When a bull hippo leaves the water to feed at night, his wanderings sometimes take him far from his own home range and often into an area of the river, dominated by another bull.
Waking up suddenly on an unfamiliar sandbank, surrounded by a strange place
and looking across the water to see an angry beach master approaching, would not rank high among anyone’s wishes for a good start to the morning.
This can often lead to violent confrontation with the dominant bull in that stretch of the river, or as in this case, can reveal another side of hippo behaviour and show that not all confrontations end in bloodshed.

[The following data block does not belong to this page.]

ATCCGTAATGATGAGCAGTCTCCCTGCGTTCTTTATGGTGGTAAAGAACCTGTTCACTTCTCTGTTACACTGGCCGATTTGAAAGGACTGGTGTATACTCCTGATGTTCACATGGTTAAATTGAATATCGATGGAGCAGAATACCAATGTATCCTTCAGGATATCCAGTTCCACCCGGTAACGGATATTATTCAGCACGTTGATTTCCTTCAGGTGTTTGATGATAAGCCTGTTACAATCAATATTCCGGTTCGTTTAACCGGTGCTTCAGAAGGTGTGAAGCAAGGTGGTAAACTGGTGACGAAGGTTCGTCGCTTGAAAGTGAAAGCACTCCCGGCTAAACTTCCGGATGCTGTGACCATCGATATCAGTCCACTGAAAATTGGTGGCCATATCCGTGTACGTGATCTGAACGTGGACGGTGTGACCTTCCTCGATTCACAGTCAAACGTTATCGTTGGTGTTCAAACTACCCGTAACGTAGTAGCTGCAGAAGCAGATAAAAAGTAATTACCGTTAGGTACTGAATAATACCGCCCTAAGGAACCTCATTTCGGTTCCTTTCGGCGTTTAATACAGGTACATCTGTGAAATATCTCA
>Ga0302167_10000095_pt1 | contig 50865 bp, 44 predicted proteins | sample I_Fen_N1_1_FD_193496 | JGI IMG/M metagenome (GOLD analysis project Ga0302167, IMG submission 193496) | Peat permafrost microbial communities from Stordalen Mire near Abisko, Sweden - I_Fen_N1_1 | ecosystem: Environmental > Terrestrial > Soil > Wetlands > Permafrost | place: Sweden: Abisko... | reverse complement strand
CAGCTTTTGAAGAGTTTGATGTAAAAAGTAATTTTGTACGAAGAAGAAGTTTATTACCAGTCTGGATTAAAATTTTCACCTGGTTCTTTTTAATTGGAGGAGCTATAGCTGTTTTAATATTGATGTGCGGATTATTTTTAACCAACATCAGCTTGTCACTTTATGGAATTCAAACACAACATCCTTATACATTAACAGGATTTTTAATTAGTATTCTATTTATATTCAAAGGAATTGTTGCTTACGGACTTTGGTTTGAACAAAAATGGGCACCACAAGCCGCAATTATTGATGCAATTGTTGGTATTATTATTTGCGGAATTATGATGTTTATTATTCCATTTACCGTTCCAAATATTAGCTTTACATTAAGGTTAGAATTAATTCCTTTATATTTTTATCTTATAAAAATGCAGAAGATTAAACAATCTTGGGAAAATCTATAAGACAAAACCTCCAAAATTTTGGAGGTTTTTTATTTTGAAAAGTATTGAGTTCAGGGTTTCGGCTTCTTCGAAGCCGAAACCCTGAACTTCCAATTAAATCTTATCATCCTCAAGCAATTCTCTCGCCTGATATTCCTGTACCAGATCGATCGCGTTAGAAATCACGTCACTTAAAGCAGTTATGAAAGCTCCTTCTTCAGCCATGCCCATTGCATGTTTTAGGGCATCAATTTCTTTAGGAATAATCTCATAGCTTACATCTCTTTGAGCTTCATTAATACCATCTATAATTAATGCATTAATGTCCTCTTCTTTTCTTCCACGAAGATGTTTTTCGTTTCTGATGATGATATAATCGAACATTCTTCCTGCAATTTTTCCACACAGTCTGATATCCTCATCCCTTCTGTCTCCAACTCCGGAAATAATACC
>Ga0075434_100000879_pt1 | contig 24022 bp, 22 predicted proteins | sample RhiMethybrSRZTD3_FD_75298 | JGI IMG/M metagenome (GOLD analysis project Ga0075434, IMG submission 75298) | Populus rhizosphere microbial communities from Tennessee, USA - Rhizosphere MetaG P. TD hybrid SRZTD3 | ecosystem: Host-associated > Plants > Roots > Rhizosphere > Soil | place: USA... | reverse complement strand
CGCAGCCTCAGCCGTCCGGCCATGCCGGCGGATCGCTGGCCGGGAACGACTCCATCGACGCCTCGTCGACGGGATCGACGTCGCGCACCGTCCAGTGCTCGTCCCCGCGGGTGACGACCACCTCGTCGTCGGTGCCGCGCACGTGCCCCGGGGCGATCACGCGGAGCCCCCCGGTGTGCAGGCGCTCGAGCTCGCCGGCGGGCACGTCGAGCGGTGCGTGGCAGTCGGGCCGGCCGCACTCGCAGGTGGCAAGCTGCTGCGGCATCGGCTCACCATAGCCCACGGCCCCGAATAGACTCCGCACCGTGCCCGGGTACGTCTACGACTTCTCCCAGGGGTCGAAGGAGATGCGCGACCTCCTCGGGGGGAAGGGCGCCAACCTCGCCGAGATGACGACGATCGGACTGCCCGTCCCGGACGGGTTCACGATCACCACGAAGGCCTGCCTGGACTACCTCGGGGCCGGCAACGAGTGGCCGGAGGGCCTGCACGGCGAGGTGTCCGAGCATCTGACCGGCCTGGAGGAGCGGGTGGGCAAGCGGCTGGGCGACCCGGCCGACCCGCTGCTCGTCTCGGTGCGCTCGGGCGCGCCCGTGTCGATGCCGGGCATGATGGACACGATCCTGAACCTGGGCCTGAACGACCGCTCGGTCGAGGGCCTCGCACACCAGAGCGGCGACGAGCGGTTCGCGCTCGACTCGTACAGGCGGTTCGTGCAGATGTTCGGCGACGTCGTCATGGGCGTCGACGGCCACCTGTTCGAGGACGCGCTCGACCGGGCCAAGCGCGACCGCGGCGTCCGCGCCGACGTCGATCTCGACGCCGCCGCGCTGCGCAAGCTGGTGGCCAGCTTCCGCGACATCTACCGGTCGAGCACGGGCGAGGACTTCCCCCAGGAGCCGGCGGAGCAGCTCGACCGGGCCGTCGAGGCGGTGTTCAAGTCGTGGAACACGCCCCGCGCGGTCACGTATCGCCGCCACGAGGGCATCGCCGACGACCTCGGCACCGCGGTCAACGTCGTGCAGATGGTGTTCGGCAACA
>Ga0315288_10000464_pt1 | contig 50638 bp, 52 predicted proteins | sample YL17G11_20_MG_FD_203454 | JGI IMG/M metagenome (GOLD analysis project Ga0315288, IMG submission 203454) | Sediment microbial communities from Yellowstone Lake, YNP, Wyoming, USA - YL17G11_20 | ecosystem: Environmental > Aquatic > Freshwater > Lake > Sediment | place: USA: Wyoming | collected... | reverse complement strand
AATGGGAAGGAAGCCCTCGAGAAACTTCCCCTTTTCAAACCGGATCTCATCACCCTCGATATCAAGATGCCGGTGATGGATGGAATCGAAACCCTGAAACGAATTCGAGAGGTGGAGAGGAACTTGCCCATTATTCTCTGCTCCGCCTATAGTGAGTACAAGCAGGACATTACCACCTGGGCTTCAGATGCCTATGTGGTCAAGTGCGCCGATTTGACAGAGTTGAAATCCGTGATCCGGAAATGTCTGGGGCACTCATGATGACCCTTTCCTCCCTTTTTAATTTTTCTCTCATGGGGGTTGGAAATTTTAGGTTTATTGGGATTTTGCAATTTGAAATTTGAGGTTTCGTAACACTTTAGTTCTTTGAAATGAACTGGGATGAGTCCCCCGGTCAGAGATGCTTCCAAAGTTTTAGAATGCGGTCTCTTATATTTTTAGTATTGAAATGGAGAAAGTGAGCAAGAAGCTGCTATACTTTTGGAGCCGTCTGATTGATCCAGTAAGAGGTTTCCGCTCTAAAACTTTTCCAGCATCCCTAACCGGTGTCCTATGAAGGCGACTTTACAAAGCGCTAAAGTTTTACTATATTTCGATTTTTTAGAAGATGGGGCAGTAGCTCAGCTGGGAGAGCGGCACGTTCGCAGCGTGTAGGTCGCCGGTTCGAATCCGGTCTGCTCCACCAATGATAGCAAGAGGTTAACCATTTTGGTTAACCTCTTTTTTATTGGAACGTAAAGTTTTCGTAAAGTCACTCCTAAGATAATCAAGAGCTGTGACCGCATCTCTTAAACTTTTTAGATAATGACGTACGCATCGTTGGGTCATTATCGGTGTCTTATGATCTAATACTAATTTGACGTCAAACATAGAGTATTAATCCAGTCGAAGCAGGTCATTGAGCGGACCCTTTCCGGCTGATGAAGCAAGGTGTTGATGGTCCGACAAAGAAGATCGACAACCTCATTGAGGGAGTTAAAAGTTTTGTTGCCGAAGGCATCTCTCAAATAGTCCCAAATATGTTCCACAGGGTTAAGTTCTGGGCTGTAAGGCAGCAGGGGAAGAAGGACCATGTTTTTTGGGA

The dominant bull confronted the interloper with teeth bared and a wide mouth wide shattering the early morning stillness with prehistoric roaring. The visiting bull immediately displayed submission, waving his tail without defecating and chomping his great jaws as he kept up a continuous grumbling moaning and bellowing while waving his lowered head from side to side. He exhibited complete submission when he presented his exposed neck and flanks to the aggressor; his faith in the other bull’s acceptance of his submission was quite remarkable to see.